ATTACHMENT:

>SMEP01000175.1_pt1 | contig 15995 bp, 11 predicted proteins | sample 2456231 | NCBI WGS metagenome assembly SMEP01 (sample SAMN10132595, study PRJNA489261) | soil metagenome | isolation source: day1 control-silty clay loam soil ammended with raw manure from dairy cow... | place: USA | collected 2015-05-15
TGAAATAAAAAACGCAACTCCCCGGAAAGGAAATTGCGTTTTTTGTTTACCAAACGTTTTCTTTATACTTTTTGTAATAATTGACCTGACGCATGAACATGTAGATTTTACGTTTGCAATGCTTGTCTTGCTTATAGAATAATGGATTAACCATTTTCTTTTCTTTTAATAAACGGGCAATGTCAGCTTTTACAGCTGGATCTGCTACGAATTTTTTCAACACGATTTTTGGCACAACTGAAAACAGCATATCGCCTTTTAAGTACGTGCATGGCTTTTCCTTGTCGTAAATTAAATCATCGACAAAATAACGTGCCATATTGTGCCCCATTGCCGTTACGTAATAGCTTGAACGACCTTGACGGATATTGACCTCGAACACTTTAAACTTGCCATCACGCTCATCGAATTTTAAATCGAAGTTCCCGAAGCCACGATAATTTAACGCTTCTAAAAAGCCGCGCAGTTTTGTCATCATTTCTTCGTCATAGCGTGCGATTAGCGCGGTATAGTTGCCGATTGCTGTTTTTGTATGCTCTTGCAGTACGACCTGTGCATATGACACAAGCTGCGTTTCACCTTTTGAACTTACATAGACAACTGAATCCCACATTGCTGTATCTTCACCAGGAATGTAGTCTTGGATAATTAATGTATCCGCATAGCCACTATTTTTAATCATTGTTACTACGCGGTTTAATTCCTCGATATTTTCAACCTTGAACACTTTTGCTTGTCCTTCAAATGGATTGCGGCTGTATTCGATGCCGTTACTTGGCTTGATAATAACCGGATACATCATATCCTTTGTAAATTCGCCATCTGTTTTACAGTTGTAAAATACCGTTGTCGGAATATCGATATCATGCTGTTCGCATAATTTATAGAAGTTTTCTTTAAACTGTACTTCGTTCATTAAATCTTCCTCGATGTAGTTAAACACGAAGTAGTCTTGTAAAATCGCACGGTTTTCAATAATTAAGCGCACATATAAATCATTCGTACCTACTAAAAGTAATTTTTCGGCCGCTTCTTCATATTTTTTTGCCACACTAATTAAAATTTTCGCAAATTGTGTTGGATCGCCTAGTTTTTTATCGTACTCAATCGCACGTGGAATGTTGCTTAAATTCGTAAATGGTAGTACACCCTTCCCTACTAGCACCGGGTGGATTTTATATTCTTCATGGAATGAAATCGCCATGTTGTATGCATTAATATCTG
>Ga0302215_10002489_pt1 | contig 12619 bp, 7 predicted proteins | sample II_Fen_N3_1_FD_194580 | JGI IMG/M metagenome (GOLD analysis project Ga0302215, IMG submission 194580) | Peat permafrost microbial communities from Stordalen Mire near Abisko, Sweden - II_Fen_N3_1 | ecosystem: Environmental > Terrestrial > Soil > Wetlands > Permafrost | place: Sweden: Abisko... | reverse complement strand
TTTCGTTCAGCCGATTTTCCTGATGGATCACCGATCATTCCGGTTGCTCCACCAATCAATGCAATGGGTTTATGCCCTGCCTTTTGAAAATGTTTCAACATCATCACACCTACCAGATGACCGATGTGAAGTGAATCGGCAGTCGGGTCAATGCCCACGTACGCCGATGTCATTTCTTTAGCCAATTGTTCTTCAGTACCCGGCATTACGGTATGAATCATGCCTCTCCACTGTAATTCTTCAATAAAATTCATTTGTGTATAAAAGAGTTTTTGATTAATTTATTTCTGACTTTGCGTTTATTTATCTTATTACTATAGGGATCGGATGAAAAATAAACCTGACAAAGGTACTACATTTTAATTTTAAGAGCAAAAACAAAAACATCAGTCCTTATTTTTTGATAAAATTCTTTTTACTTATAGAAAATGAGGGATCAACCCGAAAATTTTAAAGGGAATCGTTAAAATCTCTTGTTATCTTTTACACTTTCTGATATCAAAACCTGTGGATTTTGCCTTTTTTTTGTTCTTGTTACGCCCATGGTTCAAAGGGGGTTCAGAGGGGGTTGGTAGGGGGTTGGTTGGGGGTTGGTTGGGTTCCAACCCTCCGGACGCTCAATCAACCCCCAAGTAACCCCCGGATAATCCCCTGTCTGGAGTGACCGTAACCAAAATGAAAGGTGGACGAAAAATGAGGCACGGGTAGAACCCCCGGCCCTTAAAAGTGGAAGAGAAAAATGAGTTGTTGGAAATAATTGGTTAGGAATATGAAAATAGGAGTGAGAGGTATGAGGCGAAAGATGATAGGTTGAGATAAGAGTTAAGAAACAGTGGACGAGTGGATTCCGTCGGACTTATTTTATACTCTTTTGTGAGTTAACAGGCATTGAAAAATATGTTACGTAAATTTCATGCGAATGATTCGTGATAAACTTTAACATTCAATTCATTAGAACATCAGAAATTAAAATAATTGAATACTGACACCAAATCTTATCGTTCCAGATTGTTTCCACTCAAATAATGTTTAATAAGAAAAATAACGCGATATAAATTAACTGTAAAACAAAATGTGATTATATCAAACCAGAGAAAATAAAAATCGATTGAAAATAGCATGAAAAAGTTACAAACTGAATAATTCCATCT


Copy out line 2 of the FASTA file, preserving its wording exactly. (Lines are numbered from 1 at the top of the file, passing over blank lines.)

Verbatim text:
TGAAATAAAAAACGCAACTCCCCGGAAAGGAAATTGCGTTTTTTGTTTACCAAACGTTTTCTTTATACTTTTTGTAATAATTGACCTGACGCATGAACATGTAGATTTTACGTTTGCAATGCTTGTCTTGCTTATAGAATAATGGATTAACCATTTTCTTTTCTTTTAATAAACGGGCAATGTCAGCTTTTACAGCTGGATCTGCTACGAATTTTTTCAACACGATTTTTGGCACAACTGAAAACAGCATATCGCCTTTTAAGTACGTGCATGGCTTTTCCTTGTCGTAAATTAAATCATCGACAAAATAACGTGCCATATTGTGCCCCATTGCCGTTACGTAATAGCTTGAACGACCTTGACGGATATTGACCTCGAACACTTTAAACTTGCCATCACGCTCATCGAATTTTAAATCGAAGTTCCCGAAGCCACGATAATTTAACGCTTCTAAAAAGCCGCGCAGTTTTGTCATCATTTCTTCGTCATAGCGTGCGATTAGCGCGGTATAGTTGCCGATTGCTGTTTTTGTATGCTCTTGCAGTACGACCTGTGCATATGACACAAGCTGCGTTTCACCTTTTGAACTTACATAGACAACTGAATCCCACATTGCTGTATCTTCACCAGGAATGTAGTCTTGGATAATTAATGTATCCGCATAGCCACTATTTTTAATCATTGTTACTACGCGGTTTAATTCCTCGATATTTTCAACCTTGAACACTTTTGCTTGTCCTTCAAATGGATTGCGGCTGTATTCGATGCCGTTACTTGGCTTGATAATAACCGGATACATCATATCCTTTGTAAATTCGCCATCTGTTTTACAGTTGTAAAATACCGTTGTCGGAATATCGATATCATGCTGTTCGCATAATTTATAGAAGTTTTCTTTAAACTGTACTTCGTTCATTAAATCTTCCTCGATGTAGTTAAACACGAAGTAGTCTTGTAAAATCGCACGGTTTTCAATAATTAAGCGCACATATAAATCATTCGTACCTACTAAAAGTAATTTTTCGGCCGCTTCTTCATATTTTTTTGCCACACTAATTAAAATTTTCGCAAATTGTGTTGGATCGCCTAGTTTTTTATCGTACTCAATCGCACGTGGAATGTTGCTTAAATTCGTAAATGGTAGTACACCCTTCCCTACTAGCACCGGGTGGATTTTATATTCTTCATGGAATGAAATCGCCATGTTGTATGCATTAATATCTG